Do you remember the first time you heard "email" in a song? How about "hater" or "Facebook"? Here are the songs where they first showed up.
Collaborating with T Bone Burnett, Leslie Phillips changed her name and left her Christian label behind - Robert Plant, who recorded one of her songs on Raising Sand, is a fan.
The guy who brought us "Stacy's Mom" also wrote the Jane Lynch Emmy song and Stephen Colbert's Christmas songs.
Cain talks about the divine inspirations for "Don't Stop Believin'" and "Faithfully."
In this quiz, spot the artist who put Romeo into a song lyric.
Michelob commercials generated hits for Eric Clapton, Genesis and Steve Winwood in the '80s, even as some of these rockers were fighting alcoholism.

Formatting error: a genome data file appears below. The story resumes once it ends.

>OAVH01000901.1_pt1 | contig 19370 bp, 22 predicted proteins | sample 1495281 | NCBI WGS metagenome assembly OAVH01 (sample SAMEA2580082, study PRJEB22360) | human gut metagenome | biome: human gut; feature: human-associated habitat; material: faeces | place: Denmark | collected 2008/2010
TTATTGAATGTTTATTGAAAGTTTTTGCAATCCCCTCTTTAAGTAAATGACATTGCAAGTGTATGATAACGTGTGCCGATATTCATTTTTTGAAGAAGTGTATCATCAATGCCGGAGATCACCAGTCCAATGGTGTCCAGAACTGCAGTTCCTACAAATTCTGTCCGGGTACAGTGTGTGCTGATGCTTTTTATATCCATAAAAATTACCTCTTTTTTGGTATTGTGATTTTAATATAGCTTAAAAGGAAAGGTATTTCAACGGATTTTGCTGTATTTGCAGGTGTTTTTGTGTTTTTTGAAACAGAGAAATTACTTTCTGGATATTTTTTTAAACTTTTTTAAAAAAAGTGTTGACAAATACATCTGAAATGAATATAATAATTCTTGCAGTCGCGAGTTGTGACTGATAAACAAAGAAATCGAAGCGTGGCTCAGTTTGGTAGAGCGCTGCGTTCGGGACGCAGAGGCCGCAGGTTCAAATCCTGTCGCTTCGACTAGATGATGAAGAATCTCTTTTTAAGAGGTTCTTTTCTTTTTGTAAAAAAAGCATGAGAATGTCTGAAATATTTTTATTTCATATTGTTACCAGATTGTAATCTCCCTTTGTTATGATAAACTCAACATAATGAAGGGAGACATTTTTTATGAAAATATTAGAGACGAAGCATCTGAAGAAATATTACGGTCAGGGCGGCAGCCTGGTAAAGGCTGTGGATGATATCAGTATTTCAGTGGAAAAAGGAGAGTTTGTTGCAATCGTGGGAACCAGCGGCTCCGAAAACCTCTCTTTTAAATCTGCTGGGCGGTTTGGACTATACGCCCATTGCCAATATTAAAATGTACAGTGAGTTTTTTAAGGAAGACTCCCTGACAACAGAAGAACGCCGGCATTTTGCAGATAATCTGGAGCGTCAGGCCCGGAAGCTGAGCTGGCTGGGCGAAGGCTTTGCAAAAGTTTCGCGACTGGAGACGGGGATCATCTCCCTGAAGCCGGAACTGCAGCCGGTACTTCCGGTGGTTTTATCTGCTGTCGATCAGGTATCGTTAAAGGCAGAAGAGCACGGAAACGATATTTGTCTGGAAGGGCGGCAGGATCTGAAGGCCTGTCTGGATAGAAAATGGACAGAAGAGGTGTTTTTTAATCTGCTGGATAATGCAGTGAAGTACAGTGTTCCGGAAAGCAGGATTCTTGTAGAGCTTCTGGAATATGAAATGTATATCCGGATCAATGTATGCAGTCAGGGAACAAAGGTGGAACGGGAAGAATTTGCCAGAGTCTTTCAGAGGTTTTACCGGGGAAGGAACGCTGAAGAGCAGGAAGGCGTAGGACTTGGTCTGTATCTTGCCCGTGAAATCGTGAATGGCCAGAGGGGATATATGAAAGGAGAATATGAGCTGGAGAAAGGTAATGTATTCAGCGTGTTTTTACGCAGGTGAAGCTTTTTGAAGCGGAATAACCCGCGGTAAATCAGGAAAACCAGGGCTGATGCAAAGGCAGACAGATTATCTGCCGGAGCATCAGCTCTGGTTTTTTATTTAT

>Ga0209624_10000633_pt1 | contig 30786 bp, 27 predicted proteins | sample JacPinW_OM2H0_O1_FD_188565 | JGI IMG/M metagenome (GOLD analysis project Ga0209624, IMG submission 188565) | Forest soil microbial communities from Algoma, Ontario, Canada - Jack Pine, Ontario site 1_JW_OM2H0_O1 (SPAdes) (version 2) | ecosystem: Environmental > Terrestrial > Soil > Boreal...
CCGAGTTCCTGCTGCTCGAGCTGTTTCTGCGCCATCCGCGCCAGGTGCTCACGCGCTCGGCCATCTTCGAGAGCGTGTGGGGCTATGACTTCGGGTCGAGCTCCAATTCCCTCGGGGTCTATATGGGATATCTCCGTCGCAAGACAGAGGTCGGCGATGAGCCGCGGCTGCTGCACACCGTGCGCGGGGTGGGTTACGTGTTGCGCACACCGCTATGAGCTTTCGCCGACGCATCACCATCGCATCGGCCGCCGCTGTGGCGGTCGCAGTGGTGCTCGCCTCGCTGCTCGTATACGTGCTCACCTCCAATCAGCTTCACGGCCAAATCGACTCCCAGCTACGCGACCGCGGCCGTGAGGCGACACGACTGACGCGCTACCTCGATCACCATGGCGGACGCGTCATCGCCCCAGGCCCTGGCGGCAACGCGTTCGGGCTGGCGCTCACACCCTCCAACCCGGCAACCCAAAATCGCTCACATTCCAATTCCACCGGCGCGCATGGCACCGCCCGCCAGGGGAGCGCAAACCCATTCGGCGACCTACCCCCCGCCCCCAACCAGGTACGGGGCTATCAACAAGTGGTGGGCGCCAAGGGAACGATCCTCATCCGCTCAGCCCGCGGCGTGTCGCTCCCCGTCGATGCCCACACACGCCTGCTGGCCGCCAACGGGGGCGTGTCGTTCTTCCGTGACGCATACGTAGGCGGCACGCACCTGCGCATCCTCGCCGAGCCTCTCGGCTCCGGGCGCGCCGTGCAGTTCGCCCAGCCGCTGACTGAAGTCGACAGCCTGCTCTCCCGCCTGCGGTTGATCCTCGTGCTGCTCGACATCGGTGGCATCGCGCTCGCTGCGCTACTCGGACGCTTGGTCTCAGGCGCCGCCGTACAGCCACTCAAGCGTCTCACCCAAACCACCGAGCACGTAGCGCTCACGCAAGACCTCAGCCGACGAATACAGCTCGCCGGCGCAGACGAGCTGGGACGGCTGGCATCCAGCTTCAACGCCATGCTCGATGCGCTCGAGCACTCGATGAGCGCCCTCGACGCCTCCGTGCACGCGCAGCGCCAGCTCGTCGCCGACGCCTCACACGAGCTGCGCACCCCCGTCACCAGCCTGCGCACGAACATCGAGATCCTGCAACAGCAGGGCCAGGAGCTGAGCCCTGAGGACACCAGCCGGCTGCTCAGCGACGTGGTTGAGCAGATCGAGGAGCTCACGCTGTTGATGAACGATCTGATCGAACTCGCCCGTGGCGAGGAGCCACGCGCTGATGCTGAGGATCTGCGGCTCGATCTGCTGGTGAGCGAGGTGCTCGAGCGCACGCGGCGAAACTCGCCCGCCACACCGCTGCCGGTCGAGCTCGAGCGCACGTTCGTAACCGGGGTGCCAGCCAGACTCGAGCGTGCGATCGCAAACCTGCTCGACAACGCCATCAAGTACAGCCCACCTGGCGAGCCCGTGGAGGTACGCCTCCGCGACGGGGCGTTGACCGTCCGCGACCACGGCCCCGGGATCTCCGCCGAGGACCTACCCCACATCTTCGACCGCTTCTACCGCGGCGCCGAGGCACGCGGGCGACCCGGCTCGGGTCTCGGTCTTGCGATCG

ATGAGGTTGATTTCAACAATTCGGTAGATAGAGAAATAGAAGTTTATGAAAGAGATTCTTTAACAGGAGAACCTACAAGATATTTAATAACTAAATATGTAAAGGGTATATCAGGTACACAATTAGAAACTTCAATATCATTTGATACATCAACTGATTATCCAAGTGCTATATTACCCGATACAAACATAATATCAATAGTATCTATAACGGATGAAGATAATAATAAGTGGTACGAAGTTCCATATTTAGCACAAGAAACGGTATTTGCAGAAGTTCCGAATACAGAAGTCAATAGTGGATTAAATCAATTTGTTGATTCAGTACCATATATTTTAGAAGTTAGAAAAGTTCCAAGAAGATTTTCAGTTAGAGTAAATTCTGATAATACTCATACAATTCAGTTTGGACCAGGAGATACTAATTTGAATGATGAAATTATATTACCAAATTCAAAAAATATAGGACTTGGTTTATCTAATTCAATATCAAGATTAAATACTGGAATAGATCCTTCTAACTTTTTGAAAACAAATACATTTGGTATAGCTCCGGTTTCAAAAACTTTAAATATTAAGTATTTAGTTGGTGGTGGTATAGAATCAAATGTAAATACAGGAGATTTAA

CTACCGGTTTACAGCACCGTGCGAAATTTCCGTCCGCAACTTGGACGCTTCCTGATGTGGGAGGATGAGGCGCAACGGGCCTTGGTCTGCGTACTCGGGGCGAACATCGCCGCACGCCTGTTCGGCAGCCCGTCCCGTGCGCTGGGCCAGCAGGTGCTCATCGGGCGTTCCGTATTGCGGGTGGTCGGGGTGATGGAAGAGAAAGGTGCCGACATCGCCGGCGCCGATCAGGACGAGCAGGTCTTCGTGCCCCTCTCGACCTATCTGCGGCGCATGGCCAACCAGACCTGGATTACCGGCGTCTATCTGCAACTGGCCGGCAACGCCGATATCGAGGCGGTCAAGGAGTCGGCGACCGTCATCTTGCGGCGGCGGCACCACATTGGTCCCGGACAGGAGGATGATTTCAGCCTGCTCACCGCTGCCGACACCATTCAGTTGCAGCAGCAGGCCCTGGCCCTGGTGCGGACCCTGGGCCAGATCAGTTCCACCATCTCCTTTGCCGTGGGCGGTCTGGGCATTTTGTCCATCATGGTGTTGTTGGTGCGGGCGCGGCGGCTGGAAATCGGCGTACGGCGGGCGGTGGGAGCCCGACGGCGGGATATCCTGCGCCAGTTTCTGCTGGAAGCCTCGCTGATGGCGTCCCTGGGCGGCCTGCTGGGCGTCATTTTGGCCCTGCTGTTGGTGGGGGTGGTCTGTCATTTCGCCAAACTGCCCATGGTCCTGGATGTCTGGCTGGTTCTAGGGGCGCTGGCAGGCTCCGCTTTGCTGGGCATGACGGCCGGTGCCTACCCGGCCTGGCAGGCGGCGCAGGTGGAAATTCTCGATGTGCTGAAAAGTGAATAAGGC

Australian singer-songwriter Sia Furler wrote "Diamonds" for Rihanna in just 14 minutes.
The inspiration for Gordon Lightfoot's "Sundown" came from the songwriter worrying about his girlfriend, who was out at bars all day while he was at home penning songs.
Stevie Wonder was 12 years old when he released his first #1 hit, "Fingertips (Part 2)." He had to wait 22 years for his next one: "Part Time Lover."
The Hollies' 1967 hit "Carrie Anne" featured the first use of a steel drum in a commercial pop record.
Miley Cyrus' "Wrecking Ball" started life in a writing session between Dr. Luke and Sacha Skarbek intended for Beyonce. However, as the song progressed, they realized that it wouldn't work for her.
Ariana Grande's collaboration with Zedd, "Break Free" came about after the Russian-German producer overheard Grande performing at a label showcase while he was backstage, and he mentioned to his team that he wanted to work with her.